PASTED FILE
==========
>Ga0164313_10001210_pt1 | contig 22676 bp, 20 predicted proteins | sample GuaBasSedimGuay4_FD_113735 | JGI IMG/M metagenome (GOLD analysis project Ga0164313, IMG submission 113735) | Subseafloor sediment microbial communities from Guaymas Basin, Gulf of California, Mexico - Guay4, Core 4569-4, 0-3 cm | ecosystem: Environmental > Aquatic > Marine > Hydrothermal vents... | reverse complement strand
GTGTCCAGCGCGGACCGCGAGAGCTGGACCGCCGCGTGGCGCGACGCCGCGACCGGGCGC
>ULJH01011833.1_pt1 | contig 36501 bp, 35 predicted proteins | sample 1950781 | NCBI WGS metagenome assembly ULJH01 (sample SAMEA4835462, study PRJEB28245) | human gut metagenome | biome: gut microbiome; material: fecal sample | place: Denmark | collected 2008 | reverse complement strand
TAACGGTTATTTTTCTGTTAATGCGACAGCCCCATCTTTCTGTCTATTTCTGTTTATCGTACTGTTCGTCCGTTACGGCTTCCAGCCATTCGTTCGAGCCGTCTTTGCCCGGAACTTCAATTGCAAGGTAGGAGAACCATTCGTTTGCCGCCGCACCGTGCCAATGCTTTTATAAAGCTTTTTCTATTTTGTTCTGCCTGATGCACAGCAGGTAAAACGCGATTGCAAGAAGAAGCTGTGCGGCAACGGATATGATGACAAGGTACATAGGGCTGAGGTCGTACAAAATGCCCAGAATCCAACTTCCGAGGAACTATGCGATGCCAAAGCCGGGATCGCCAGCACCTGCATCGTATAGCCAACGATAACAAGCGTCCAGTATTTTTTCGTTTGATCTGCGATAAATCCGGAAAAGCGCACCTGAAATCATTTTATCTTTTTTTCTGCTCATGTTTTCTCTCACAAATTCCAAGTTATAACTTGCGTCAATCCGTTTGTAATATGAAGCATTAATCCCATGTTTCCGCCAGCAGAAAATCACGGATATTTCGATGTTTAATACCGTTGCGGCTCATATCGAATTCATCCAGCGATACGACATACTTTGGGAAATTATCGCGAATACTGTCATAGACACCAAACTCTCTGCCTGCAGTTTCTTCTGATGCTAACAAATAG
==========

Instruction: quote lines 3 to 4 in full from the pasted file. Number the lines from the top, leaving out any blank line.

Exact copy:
>ULJH01011833.1_pt1 | contig 36501 bp, 35 predicted proteins | sample 1950781 | NCBI WGS metagenome assembly ULJH01 (sample SAMEA4835462, study PRJEB28245) | human gut metagenome | biome: gut microbiome; material: fecal sample | place: Denmark | collected 2008 | reverse complement strand
TAACGGTTATTTTTCTGTTAATGCGACAGCCCCATCTTTCTGTCTATTTCTGTTTATCGTACTGTTCGTCCGTTACGGCTTCCAGCCATTCGTTCGAGCCGTCTTTGCCCGGAACTTCAATTGCAAGGTAGGAGAACCATTCGTTTGCCGCCGCACCGTGCCAATGCTTTTATAAAGCTTTTTCTATTTTGTTCTGCCTGATGCACAGCAGGTAAAACGCGATTGCAAGAAGAAGCTGTGCGGCAACGGATATGATGACAAGGTACATAGGGCTGAGGTCGTACAAAATGCCCAGAATCCAACTTCCGAGGAACTATGCGATGCCAAAGCCGGGATCGCCAGCACCTGCATCGTATAGCCAACGATAACAAGCGTCCAGTATTTTTTCGTTTGATCTGCGATAAATCCGGAAAAGCGCACCTGAAATCATTTTATCTTTTTTTCTGCTCATGTTTTCTCTCACAAATTCCAAGTTATAACTTGCGTCAATCCGTTTGTAATATGAAGCATTAATCCCATGTTTCCGCCAGCAGAAAATCACGGATATTTCGATGTTTAATACCGTTGCGGCTCATATCGAATTCATCCAGCGATACGACATACTTTGGGAAATTATCGCGAATACTGTCATAGACACCAAACTCTCTGCCTGCAGTTTCTTCTGATGCTAACAAATAG